The Aircraft Owners and Pilots Association (AOPA) is opposed to an FAA proposal released today that would codify flight restrictions in the Washington, D.C., metropolitan area. The restricted area, which would receive the brand-new designation "National Defense Airspace," covers nearly 2,000 square miles around Washington, D.C., and extends to an altitude of 18,000 feet.
"AOPA recognizes the necessity to protect the national assets in the nation's capital, and the 15-nautical-mile-radius no-fly zone known as the Flight Restricted Zone (FRZ) does that," said AOPA President Phil Boyer. "But we take strong exception with the FAA's proposal to make the temporary outer ring of Washington's defensive airspace - the Air Defense Identification Zone (ADIZ) - permanent."
Since the September 11 attacks, the government has made numerous upgrades to security systems around the nation's capital, including a new visual warning system (VWS) that uses lasers to warn pilots away from restricted airspace, installed anti-aircraft missile batteries, and greatly improved radar coverage. Such measures significantly enhance the protection offered by the FRZ, making the ADIZ unnecessary.
The Washington, D.C., ADIZ and another over New York City were established during a weekend in February 2003, as temporary security measures imposed in preparation for the then-pending Iraq war. The New York ADIZ was eliminated after President Bush declared the end of major hostilities. However, two and a half years later, the Washington-area ADIZ still exists.
"The government has failed to assess the impact of what was intended as a temporary security enhancement on pilots, on air traffic controllers, or on airports and the businesses based there," Boyer continued. "No general aviation aircraft has ever been used in a terrorist attack. And the government has determined that not a single ADIZ violation was terrorist-related."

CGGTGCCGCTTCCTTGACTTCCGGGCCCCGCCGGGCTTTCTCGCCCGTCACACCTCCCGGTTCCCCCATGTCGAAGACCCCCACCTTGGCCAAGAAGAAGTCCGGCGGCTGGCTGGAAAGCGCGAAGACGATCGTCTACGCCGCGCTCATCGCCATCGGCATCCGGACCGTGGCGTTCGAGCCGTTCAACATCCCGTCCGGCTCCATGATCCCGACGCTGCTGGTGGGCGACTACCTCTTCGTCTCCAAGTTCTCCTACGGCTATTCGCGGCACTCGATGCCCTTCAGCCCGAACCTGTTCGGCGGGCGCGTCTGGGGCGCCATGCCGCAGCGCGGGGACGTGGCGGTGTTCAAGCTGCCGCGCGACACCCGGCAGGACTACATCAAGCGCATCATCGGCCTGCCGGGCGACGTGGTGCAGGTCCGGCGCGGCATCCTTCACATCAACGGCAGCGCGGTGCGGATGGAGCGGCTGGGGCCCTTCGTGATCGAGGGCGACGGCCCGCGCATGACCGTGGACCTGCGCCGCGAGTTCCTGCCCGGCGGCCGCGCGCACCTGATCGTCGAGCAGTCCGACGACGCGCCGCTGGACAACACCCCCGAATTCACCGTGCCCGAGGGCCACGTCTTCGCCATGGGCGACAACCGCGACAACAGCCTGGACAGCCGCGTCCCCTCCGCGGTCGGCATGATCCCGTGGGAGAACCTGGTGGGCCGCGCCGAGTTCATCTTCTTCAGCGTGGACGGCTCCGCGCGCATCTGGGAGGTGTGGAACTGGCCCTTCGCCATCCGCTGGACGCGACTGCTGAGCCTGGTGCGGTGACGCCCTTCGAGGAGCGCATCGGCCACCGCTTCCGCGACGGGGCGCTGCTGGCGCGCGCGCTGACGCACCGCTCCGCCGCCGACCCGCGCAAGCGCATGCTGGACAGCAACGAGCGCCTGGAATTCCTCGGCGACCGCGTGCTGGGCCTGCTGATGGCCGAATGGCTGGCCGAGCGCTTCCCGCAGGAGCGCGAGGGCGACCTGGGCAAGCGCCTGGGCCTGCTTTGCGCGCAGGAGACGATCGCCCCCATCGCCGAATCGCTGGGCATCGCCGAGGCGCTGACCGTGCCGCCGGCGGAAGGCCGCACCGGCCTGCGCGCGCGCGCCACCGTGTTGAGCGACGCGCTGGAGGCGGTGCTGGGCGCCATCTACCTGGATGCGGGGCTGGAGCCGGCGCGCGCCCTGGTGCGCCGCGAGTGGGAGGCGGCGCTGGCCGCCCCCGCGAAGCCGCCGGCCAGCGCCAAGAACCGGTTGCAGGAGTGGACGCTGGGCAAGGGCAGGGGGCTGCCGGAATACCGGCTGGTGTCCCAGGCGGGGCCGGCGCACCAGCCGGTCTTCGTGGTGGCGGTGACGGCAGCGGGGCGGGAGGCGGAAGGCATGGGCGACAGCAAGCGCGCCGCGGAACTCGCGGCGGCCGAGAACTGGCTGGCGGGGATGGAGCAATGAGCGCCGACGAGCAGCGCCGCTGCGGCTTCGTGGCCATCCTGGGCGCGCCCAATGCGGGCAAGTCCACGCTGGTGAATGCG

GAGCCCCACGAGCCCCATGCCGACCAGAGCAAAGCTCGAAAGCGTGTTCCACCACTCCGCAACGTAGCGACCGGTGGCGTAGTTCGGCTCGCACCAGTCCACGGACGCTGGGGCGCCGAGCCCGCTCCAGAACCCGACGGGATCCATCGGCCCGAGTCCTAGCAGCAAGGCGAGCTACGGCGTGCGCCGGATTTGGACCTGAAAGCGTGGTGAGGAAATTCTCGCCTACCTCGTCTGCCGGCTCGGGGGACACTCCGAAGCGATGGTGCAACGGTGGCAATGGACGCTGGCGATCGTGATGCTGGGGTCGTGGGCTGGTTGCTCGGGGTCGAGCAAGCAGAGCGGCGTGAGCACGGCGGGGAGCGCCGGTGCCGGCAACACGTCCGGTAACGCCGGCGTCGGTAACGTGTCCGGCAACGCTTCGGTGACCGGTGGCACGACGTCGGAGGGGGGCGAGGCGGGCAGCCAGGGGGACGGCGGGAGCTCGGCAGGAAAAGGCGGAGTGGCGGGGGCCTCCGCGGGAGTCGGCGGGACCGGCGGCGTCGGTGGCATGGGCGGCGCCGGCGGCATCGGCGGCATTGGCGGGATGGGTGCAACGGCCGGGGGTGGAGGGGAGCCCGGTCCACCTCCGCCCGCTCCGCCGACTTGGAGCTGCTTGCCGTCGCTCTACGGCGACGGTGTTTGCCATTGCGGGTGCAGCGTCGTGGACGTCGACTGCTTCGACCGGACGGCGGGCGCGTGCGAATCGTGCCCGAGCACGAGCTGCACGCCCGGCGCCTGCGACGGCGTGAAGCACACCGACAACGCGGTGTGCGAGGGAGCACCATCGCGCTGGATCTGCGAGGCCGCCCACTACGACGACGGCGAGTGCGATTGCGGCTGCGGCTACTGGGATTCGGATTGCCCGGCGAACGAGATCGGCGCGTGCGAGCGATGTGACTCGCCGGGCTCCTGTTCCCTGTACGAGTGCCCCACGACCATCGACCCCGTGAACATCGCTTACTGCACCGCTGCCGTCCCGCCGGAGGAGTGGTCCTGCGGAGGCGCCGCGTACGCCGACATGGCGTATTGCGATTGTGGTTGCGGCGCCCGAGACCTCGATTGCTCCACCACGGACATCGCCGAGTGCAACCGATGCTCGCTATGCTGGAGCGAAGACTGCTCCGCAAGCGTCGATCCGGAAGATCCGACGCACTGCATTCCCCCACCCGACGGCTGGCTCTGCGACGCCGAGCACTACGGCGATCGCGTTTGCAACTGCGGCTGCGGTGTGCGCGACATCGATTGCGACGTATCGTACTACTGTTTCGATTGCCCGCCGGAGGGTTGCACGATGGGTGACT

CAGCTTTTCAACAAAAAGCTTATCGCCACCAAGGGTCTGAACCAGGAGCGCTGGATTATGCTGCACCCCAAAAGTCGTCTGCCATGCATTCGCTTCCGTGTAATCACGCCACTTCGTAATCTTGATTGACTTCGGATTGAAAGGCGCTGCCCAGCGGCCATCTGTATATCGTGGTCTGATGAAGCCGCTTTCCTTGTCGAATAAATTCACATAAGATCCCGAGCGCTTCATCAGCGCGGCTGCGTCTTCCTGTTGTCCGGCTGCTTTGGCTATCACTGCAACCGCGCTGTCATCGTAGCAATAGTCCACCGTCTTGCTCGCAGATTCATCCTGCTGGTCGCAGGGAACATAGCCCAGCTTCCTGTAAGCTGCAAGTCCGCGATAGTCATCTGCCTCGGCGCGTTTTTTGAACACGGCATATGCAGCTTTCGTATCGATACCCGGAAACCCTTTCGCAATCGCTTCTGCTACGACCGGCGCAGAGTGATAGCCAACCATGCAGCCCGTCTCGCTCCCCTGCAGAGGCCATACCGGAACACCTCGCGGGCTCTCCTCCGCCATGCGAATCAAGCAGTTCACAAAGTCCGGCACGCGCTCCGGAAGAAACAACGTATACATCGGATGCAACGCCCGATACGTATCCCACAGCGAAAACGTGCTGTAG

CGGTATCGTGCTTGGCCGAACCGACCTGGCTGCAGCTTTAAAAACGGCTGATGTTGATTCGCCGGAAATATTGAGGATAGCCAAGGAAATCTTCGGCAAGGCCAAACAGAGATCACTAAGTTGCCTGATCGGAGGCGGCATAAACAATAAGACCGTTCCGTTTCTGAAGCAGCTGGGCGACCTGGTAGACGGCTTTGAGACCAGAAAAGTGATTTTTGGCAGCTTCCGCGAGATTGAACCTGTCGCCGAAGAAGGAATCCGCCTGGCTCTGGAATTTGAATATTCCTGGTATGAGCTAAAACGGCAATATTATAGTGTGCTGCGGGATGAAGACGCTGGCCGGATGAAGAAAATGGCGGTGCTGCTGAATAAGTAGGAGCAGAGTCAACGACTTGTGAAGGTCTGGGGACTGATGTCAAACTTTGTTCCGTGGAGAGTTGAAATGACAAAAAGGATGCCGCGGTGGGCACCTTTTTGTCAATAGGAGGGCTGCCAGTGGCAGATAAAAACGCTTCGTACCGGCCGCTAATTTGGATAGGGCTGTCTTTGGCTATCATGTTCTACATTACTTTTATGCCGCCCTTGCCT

Since the ADIZ was implemented in 2003, AOPA has proposed various ways the ADIZ could be altered without threatening national security, and without eliminating the FRZ. For example, AOPA proposed allowing smaller, slower aircraft to operate without the flight plan or identifier beacon requirements currently in place. Such general aviation aircraft do not pose a significant threat because they do not have the mass nor cargo-carrying capacity to cause large-scale damage.
"The ADIZ is operationally unworkable and imposes significant burdens on pilots and air traffic controllers alike," Boyer noted. "Yet the FAA proposal does a poor job of even justifying making the ADIZ permanent and does nothing to address the operational problems."
The more than 406,000 members of AOPA make up the world's largest civil aviation association. AOPA is committed to striking a common-sense balance that fulfills national security needs while protecting aircraft owners and pilots from overly burdensome regulations.
August 4, 2005